Adds Liquor, FF Perks To The Battle Between 'Apple Juices' And
If there was any question before of just how serious Southwest
Airlines was with its push to lure more business travelers to the
carrier... that's been answered. This week, in addition to radically altering its
storied "cattle call" boarding process, Southwest --
once considered an airline-for-the-masses -- also announced new
perks for passengers paying higher-price, last-minute airfares.
"Southwest is differentiating its product without changing its
core philosophy," said Southwest CEO Gary Kelly Wednesday,
stressing earlier statements the airline planned to shed its
Dubbed "Business Select," for a $10-$30 premium over the cost of
a regular, full-fare ticket, travelers will receive a guaranteed
"A" group boarding pass; extra Rapid Rewards credits; a free drink
coupon; and the option of a full refund or changeable fare if they
need to cancel their trip.
We dunno... the philosophy sure SOUNDS different.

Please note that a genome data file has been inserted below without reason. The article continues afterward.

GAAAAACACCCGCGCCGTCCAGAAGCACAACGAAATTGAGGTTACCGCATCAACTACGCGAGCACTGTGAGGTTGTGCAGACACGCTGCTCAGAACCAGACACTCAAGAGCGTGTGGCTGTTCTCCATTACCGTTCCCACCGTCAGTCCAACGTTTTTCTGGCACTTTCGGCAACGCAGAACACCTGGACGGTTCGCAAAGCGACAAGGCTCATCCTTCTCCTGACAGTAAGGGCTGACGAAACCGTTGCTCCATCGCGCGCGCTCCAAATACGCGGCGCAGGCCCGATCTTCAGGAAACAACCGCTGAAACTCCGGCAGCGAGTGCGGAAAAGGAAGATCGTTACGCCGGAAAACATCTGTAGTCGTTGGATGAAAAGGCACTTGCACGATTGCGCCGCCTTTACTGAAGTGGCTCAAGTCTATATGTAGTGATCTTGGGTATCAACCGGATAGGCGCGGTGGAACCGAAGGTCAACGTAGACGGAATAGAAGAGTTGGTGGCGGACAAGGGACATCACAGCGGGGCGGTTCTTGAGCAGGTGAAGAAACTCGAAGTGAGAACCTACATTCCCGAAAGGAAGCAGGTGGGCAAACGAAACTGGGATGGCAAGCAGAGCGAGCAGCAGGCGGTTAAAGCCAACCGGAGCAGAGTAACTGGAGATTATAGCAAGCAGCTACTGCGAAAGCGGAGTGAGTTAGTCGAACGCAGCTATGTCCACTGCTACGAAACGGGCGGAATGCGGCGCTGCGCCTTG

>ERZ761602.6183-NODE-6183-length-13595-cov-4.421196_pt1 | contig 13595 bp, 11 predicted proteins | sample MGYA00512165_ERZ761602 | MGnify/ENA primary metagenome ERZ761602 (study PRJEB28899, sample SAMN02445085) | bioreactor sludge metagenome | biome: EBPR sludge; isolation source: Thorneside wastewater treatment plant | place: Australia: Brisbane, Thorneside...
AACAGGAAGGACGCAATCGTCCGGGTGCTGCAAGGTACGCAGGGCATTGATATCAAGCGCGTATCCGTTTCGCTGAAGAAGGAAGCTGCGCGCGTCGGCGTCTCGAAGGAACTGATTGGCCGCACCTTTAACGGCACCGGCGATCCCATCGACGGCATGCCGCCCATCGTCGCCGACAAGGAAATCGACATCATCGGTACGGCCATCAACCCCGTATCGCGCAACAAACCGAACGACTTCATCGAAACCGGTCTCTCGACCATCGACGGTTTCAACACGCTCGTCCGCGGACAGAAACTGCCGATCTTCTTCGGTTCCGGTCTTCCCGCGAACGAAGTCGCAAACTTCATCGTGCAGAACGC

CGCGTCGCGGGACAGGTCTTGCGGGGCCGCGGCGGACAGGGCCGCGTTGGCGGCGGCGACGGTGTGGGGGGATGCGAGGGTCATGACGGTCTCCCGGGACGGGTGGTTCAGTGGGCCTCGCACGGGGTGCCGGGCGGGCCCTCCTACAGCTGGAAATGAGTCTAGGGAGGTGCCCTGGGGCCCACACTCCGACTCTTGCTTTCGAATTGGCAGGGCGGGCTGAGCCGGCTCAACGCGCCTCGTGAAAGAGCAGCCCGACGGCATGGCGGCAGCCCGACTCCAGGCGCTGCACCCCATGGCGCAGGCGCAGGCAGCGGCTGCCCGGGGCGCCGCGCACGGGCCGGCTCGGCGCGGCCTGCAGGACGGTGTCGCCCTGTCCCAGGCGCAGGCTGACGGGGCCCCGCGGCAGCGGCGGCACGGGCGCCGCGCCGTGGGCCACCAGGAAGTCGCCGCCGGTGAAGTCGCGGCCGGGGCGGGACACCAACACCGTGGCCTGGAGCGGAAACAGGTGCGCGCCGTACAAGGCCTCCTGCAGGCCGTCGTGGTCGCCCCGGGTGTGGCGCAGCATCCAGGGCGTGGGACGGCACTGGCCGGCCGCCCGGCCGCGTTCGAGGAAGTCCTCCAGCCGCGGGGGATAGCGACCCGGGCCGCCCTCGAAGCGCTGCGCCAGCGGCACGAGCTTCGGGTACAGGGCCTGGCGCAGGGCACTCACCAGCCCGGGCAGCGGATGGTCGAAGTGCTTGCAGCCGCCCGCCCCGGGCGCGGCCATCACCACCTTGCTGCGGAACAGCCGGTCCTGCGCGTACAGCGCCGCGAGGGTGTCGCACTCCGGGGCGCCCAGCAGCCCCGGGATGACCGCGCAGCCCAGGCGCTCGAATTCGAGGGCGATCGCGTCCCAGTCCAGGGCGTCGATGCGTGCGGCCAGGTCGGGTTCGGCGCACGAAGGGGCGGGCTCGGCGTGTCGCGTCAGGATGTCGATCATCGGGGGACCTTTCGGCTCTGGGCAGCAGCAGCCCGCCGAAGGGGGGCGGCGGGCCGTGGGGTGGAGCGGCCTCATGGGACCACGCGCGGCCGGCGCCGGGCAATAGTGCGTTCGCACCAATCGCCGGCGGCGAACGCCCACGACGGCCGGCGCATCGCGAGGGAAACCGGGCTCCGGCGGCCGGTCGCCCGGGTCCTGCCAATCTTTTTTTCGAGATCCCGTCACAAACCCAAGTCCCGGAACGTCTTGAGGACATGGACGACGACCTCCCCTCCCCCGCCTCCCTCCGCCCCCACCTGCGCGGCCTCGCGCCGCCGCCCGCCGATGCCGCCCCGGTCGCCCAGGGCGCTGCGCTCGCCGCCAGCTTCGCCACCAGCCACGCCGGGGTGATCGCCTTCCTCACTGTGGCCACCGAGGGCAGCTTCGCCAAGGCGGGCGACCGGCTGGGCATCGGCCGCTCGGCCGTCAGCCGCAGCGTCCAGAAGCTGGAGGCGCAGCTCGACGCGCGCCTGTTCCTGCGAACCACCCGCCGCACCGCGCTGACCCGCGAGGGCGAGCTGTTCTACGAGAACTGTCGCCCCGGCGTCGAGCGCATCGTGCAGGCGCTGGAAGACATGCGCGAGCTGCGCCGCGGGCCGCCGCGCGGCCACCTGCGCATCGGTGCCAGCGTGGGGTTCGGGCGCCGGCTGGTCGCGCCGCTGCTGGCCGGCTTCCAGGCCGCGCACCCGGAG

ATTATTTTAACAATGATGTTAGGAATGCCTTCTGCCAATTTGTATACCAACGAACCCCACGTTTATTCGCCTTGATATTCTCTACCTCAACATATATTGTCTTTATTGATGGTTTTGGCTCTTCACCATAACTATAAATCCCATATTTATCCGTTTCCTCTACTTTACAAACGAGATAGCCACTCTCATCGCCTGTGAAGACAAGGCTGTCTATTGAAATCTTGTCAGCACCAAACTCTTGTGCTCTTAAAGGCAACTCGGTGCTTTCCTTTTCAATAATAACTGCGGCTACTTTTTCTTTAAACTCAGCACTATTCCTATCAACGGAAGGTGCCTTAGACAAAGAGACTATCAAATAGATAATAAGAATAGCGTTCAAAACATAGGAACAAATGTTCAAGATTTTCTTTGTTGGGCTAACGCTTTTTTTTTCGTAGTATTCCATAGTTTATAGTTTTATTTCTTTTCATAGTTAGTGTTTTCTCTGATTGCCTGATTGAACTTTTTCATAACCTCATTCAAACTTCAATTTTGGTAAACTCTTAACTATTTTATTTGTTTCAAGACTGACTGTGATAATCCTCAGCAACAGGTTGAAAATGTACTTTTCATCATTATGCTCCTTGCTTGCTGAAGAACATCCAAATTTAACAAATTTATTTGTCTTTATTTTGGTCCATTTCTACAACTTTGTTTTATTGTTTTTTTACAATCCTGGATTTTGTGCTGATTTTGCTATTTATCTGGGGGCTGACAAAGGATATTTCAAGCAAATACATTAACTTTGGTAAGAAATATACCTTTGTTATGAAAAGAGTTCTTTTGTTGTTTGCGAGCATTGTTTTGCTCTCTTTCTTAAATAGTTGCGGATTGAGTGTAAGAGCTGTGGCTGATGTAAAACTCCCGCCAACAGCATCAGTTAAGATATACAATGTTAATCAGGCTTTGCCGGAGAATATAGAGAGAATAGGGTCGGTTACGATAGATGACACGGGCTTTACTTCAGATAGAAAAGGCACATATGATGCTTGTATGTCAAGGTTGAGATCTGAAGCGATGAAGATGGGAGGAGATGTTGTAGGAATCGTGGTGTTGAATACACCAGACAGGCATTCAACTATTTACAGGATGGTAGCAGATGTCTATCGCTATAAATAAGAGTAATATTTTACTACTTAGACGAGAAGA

Southwest will also reward its most frequent fliers, beyond the
current Rapid Rewards program. Effective Wednesday, members who fly
32 flight segments per year will be considered "A-List"
passengers... who will be automatically checked in for their
flights. In Kelly's words, the move "gives our customers something
to aspire to."
However you may feel about such radical changes to Southwest's
business philosophy, it's not hard to see why the airline is making
such a move. Though Southwest made its name on offering cheap
airfares for a bread-and-butter clientele, including families...
that's not where the money is anymore.
"We're giving business travelers new reasons to choose
Southwest," Kelly (below) said, adding the changes "set the stage
to give customers a reason to spend more."
Available Business Select fares will be capped at about 10
percent of available seats on each flight, reports The Dallas
The changes extend to Southwest's website, as well. Regular,
non-"Select" full-price fares will now be referred to as "Business
Fares", while all discounted fares will be grouped under the
catch-all "Wanna Get Away" category.
Maybe "Bourgeoisie" and "Proletariat" classifications were a bit
too esoteric... but the "Coffee" and Apple Juice"
analogy favored by Klyde Morris might have